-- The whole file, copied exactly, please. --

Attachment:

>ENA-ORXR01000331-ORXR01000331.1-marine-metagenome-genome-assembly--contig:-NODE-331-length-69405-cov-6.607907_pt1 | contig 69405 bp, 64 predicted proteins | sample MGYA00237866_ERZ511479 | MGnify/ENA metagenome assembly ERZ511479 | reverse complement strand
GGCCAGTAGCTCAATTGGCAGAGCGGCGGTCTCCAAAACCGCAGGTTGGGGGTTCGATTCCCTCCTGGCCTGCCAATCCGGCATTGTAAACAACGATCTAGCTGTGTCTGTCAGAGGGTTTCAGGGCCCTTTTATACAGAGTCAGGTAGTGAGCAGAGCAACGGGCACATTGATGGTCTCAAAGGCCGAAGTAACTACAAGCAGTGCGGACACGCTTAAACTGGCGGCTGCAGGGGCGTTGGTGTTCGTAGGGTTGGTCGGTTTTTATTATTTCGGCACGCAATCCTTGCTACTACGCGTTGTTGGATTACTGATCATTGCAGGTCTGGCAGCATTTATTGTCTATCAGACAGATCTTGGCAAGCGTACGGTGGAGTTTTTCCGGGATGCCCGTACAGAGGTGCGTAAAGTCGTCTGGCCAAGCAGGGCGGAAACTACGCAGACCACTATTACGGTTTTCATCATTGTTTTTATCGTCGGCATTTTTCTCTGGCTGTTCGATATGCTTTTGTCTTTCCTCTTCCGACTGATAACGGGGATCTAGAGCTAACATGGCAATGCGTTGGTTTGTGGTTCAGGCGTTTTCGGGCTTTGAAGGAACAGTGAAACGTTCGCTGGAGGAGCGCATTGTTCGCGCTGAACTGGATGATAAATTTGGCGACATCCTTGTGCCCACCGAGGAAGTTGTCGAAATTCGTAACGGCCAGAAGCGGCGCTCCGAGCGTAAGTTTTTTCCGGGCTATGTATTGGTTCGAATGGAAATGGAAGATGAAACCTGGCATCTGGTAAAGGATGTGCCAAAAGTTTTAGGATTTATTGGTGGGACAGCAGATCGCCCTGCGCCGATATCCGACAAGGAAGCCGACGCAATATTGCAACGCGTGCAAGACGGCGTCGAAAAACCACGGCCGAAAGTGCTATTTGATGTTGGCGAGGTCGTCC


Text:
>ENA-ORXR01000331-ORXR01000331.1-marine-metagenome-genome-assembly--contig:-NODE-331-length-69405-cov-6.607907_pt1 | contig 69405 bp, 64 predicted proteins | sample MGYA00237866_ERZ511479 | MGnify/ENA metagenome assembly ERZ511479 | reverse complement strand
GGCCAGTAGCTCAATTGGCAGAGCGGCGGTCTCCAAAACCGCAGGTTGGGGGTTCGATTCCCTCCTGGCCTGCCAATCCGGCATTGTAAACAACGATCTAGCTGTGTCTGTCAGAGGGTTTCAGGGCCCTTTTATACAGAGTCAGGTAGTGAGCAGAGCAACGGGCACATTGATGGTCTCAAAGGCCGAAGTAACTACAAGCAGTGCGGACACGCTTAAACTGGCGGCTGCAGGGGCGTTGGTGTTCGTAGGGTTGGTCGGTTTTTATTATTTCGGCACGCAATCCTTGCTACTACGCGTTGTTGGATTACTGATCATTGCAGGTCTGGCAGCATTTATTGTCTATCAGACAGATCTTGGCAAGCGTACGGTGGAGTTTTTCCGGGATGCCCGTACAGAGGTGCGTAAAGTCGTCTGGCCAAGCAGGGCGGAAACTACGCAGACCACTATTACGGTTTTCATCATTGTTTTTATCGTCGGCATTTTTCTCTGGCTGTTCGATATGCTTTTGTCTTTCCTCTTCCGACTGATAACGGGGATCTAGAGCTAACATGGCAATGCGTTGGTTTGTGGTTCAGGCGTTTTCGGGCTTTGAAGGAACAGTGAAACGTTCGCTGGAGGAGCGCATTGTTCGCGCTGAACTGGATGATAAATTTGGCGACATCCTTGTGCCCACCGAGGAAGTTGTCGAAATTCGTAACGGCCAGAAGCGGCGCTCCGAGCGTAAGTTTTTTCCGGGCTATGTATTGGTTCGAATGGAAATGGAAGATGAAACCTGGCATCTGGTAAAGGATGTGCCAAAAGTTTTAGGATTTATTGGTGGGACAGCAGATCGCCCTGCGCCGATATCCGACAAGGAAGCCGACGCAATATTGCAACGCGTGCAAGACGGCGTCGAAAAACCACGGCCGAAAGTGCTATTTGATGTTGGCGAGGTCGTCC